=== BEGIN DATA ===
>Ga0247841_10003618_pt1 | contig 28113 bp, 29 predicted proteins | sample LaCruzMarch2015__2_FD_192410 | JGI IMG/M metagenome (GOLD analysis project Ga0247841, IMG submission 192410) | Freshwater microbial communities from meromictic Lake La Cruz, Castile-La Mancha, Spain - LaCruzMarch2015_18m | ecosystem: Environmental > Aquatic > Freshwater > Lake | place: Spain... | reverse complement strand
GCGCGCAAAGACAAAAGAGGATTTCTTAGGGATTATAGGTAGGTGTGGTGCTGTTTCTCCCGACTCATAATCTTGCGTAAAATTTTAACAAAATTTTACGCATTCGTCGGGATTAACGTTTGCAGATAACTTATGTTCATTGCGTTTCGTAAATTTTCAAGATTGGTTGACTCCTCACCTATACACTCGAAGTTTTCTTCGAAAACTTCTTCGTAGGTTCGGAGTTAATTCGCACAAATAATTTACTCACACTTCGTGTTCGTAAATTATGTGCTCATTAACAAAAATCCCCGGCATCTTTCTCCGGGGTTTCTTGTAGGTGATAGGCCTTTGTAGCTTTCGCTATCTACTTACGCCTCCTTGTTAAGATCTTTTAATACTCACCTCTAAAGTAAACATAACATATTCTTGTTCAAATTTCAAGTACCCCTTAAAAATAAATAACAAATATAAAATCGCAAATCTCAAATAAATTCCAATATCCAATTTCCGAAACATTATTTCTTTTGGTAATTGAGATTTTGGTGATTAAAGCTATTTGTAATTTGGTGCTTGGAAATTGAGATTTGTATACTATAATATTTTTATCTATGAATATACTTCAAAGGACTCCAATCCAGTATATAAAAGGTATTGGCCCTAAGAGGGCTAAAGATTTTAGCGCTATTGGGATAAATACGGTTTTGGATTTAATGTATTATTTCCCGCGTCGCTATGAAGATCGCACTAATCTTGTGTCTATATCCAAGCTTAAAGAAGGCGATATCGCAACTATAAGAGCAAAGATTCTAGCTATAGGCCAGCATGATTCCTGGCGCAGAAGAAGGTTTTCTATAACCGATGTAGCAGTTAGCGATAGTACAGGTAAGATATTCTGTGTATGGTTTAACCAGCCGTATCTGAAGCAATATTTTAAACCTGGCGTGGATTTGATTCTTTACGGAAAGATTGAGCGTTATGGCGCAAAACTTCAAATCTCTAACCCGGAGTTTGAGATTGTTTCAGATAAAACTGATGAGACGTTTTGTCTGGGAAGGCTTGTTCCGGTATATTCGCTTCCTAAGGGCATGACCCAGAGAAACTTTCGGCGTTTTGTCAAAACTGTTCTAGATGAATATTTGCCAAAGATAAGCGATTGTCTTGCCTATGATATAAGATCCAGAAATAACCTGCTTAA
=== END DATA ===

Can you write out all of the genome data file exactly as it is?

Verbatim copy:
>Ga0247841_10003618_pt1 | contig 28113 bp, 29 predicted proteins | sample LaCruzMarch2015__2_FD_192410 | JGI IMG/M metagenome (GOLD analysis project Ga0247841, IMG submission 192410) | Freshwater microbial communities from meromictic Lake La Cruz, Castile-La Mancha, Spain - LaCruzMarch2015_18m | ecosystem: Environmental > Aquatic > Freshwater > Lake | place: Spain... | reverse complement strand
GCGCGCAAAGACAAAAGAGGATTTCTTAGGGATTATAGGTAGGTGTGGTGCTGTTTCTCCCGACTCATAATCTTGCGTAAAATTTTAACAAAATTTTACGCATTCGTCGGGATTAACGTTTGCAGATAACTTATGTTCATTGCGTTTCGTAAATTTTCAAGATTGGTTGACTCCTCACCTATACACTCGAAGTTTTCTTCGAAAACTTCTTCGTAGGTTCGGAGTTAATTCGCACAAATAATTTACTCACACTTCGTGTTCGTAAATTATGTGCTCATTAACAAAAATCCCCGGCATCTTTCTCCGGGGTTTCTTGTAGGTGATAGGCCTTTGTAGCTTTCGCTATCTACTTACGCCTCCTTGTTAAGATCTTTTAATACTCACCTCTAAAGTAAACATAACATATTCTTGTTCAAATTTCAAGTACCCCTTAAAAATAAATAACAAATATAAAATCGCAAATCTCAAATAAATTCCAATATCCAATTTCCGAAACATTATTTCTTTTGGTAATTGAGATTTTGGTGATTAAAGCTATTTGTAATTTGGTGCTTGGAAATTGAGATTTGTATACTATAATATTTTTATCTATGAATATACTTCAAAGGACTCCAATCCAGTATATAAAAGGTATTGGCCCTAAGAGGGCTAAAGATTTTAGCGCTATTGGGATAAATACGGTTTTGGATTTAATGTATTATTTCCCGCGTCGCTATGAAGATCGCACTAATCTTGTGTCTATATCCAAGCTTAAAGAAGGCGATATCGCAACTATAAGAGCAAAGATTCTAGCTATAGGCCAGCATGATTCCTGGCGCAGAAGAAGGTTTTCTATAACCGATGTAGCAGTTAGCGATAGTACAGGTAAGATATTCTGTGTATGGTTTAACCAGCCGTATCTGAAGCAATATTTTAAACCTGGCGTGGATTTGATTCTTTACGGAAAGATTGAGCGTTATGGCGCAAAACTTCAAATCTCTAACCCGGAGTTTGAGATTGTTTCAGATAAAACTGATGAGACGTTTTGTCTGGGAAGGCTTGTTCCGGTATATTCGCTTCCTAAGGGCATGACCCAGAGAAACTTTCGGCGTTTTGTCAAAACTGTTCTAGATGAATATTTGCCAAAGATAAGCGATTGTCTTGCCTATGATATAAGATCCAGAAATAACCTGCTTAA